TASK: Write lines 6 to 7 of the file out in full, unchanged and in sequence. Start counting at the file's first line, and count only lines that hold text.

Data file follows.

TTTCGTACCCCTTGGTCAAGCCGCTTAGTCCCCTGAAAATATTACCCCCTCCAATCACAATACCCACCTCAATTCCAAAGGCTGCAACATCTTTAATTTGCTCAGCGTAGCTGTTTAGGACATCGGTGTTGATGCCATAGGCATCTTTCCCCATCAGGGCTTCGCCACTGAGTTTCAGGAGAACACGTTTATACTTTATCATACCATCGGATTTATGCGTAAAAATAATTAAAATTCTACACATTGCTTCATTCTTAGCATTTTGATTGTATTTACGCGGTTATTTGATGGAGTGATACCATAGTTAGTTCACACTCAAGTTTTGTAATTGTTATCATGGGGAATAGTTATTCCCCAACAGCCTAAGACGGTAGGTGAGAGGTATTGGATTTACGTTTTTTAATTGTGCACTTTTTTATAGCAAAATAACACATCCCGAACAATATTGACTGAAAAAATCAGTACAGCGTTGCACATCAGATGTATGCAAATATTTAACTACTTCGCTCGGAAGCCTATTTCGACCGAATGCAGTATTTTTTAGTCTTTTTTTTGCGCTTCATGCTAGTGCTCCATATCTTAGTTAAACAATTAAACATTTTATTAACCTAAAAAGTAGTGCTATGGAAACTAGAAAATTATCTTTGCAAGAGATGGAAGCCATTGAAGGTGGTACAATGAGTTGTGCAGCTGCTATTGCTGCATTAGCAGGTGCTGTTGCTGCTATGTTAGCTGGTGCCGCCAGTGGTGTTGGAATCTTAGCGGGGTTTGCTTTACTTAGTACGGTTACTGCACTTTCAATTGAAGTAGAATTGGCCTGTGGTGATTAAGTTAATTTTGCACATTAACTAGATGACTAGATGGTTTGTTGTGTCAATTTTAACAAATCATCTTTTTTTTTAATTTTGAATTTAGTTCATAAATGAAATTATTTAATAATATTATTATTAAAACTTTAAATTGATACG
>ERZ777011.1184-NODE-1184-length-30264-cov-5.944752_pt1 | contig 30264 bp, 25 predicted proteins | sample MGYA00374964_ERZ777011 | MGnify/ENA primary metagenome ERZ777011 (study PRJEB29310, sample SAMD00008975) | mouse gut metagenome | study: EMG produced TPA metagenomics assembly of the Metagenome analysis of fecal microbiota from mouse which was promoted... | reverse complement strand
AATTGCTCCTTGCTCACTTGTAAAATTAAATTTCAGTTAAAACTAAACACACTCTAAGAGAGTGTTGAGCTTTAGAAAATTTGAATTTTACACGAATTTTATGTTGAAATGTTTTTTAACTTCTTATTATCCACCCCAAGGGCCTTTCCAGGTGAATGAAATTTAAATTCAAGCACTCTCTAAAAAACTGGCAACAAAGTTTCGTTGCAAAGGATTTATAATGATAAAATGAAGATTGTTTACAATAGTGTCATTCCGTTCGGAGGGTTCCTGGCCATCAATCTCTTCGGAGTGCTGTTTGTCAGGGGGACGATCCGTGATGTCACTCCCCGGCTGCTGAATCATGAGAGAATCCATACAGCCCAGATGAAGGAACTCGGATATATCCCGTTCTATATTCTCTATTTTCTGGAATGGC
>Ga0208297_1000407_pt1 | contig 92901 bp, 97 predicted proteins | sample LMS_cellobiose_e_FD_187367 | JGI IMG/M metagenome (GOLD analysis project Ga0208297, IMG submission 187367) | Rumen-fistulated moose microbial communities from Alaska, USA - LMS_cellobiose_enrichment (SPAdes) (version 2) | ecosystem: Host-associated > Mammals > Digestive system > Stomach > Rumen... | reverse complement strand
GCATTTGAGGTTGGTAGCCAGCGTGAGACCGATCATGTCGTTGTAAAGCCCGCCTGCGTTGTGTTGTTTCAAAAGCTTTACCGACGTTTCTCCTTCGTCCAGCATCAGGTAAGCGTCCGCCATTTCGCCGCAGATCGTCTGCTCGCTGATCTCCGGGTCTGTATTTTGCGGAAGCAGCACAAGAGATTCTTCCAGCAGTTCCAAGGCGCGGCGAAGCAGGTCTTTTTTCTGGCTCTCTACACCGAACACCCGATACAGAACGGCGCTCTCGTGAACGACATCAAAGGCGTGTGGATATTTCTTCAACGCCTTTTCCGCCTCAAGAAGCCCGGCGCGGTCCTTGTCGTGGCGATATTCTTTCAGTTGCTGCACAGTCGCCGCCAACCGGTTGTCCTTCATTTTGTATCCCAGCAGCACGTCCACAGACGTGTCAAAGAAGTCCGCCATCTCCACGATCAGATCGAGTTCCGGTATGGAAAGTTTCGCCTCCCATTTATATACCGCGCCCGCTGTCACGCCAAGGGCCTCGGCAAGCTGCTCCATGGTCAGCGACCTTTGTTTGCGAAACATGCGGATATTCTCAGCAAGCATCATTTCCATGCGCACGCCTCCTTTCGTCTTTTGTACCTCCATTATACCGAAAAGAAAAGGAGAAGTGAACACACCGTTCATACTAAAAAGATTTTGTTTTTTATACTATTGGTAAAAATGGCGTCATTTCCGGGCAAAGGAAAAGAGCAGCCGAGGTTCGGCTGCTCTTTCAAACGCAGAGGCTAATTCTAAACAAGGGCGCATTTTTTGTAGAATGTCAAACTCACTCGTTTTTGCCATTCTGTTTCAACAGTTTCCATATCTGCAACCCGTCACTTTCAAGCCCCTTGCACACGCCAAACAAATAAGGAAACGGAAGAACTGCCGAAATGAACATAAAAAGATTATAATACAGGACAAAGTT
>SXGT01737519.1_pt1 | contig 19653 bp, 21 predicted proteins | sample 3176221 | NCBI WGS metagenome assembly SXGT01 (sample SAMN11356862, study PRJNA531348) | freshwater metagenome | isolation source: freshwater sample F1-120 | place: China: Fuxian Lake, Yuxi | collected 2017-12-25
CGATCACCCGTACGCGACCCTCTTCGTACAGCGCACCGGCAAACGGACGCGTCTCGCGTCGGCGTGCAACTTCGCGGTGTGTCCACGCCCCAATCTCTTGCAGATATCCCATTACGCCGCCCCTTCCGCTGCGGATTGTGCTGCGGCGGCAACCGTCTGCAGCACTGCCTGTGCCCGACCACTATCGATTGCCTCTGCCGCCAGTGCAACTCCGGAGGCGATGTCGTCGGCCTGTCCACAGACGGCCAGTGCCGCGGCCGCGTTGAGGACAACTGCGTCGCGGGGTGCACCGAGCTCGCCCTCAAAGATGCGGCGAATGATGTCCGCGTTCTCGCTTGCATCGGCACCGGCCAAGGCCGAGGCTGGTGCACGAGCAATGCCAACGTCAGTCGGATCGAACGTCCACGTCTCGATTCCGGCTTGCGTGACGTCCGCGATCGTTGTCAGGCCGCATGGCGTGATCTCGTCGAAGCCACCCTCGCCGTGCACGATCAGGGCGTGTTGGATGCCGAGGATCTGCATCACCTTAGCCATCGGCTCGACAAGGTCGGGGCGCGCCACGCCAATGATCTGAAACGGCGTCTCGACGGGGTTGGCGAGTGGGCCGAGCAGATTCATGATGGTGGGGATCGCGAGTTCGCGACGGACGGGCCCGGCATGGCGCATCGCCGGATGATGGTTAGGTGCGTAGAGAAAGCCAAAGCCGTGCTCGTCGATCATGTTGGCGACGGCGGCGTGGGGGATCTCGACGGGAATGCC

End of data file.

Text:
>SXGT01737519.1_pt1 | contig 19653 bp, 21 predicted proteins | sample 3176221 | NCBI WGS metagenome assembly SXGT01 (sample SAMN11356862, study PRJNA531348) | freshwater metagenome | isolation source: freshwater sample F1-120 | place: China: Fuxian Lake, Yuxi | collected 2017-12-25
CGATCACCCGTACGCGACCCTCTTCGTACAGCGCACCGGCAAACGGACGCGTCTCGCGTCGGCGTGCAACTTCGCGGTGTGTCCACGCCCCAATCTCTTGCAGATATCCCATTACGCCGCCCCTTCCGCTGCGGATTGTGCTGCGGCGGCAACCGTCTGCAGCACTGCCTGTGCCCGACCACTATCGATTGCCTCTGCCGCCAGTGCAACTCCGGAGGCGATGTCGTCGGCCTGTCCACAGACGGCCAGTGCCGCGGCCGCGTTGAGGACAACTGCGTCGCGGGGTGCACCGAGCTCGCCCTCAAAGATGCGGCGAATGATGTCCGCGTTCTCGCTTGCATCGGCACCGGCCAAGGCCGAGGCTGGTGCACGAGCAATGCCAACGTCAGTCGGATCGAACGTCCACGTCTCGATTCCGGCTTGCGTGACGTCCGCGATCGTTGTCAGGCCGCATGGCGTGATCTCGTCGAAGCCACCCTCGCCGTGCACGATCAGGGCGTGTTGGATGCCGAGGATCTGCATCACCTTAGCCATCGGCTCGACAAGGTCGGGGCGCGCCACGCCAATGATCTGAAACGGCGTCTCGACGGGGTTGGCGAGTGGGCCGAGCAGATTCATGATGGTGGGGATCGCGAGTTCGCGACGGACGGGCCCGGCATGGCGCATCGCCGGATGATGGTTAGGTGCGTAGAGAAAGCCAAAGCCGTGCTCGTCGATCATGTTGGCGACGGCGGCGTGGGGGATCTCGACGGGAATGCC